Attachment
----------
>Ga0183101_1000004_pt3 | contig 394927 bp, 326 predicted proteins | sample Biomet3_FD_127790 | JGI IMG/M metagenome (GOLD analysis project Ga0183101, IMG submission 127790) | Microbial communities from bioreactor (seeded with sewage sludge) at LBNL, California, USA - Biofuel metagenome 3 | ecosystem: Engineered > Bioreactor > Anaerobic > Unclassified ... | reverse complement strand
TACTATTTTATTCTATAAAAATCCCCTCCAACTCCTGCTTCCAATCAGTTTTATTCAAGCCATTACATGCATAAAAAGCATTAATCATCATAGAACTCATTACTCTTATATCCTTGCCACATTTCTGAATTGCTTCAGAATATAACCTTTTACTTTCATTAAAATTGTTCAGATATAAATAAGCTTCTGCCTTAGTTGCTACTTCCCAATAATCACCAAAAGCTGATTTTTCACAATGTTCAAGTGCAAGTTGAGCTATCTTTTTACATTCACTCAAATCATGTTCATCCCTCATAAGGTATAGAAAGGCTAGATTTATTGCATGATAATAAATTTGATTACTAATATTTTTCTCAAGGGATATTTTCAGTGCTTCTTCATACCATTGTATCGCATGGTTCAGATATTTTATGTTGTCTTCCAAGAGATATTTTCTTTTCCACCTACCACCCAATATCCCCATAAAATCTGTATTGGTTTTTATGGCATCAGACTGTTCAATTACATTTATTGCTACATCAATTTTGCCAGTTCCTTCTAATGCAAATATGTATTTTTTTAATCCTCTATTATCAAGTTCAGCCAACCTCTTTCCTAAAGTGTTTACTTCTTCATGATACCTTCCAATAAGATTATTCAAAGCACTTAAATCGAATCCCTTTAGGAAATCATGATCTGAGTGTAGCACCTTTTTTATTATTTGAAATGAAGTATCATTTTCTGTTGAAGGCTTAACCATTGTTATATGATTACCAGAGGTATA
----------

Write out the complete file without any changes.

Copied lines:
>Ga0183101_1000004_pt3 | contig 394927 bp, 326 predicted proteins | sample Biomet3_FD_127790 | JGI IMG/M metagenome (GOLD analysis project Ga0183101, IMG submission 127790) | Microbial communities from bioreactor (seeded with sewage sludge) at LBNL, California, USA - Biofuel metagenome 3 | ecosystem: Engineered > Bioreactor > Anaerobic > Unclassified ... | reverse complement strand
TACTATTTTATTCTATAAAAATCCCCTCCAACTCCTGCTTCCAATCAGTTTTATTCAAGCCATTACATGCATAAAAAGCATTAATCATCATAGAACTCATTACTCTTATATCCTTGCCACATTTCTGAATTGCTTCAGAATATAACCTTTTACTTTCATTAAAATTGTTCAGATATAAATAAGCTTCTGCCTTAGTTGCTACTTCCCAATAATCACCAAAAGCTGATTTTTCACAATGTTCAAGTGCAAGTTGAGCTATCTTTTTACATTCACTCAAATCATGTTCATCCCTCATAAGGTATAGAAAGGCTAGATTTATTGCATGATAATAAATTTGATTACTAATATTTTTCTCAAGGGATATTTTCAGTGCTTCTTCATACCATTGTATCGCATGGTTCAGATATTTTATGTTGTCTTCCAAGAGATATTTTCTTTTCCACCTACCACCCAATATCCCCATAAAATCTGTATTGGTTTTTATGGCATCAGACTGTTCAATTACATTTATTGCTACATCAATTTTGCCAGTTCCTTCTAATGCAAATATGTATTTTTTTAATCCTCTATTATCAAGTTCAGCCAACCTCTTTCCTAAAGTGTTTACTTCTTCATGATACCTTCCAATAAGATTATTCAAAGCACTTAAATCGAATCCCTTTAGGAAATCATGATCTGAGTGTAGCACCTTTTTTATTATTTGAAATGAAGTATCATTTTCTGTTGAAGGCTTAACCATTGTTATATGATTACCAGAGGTATA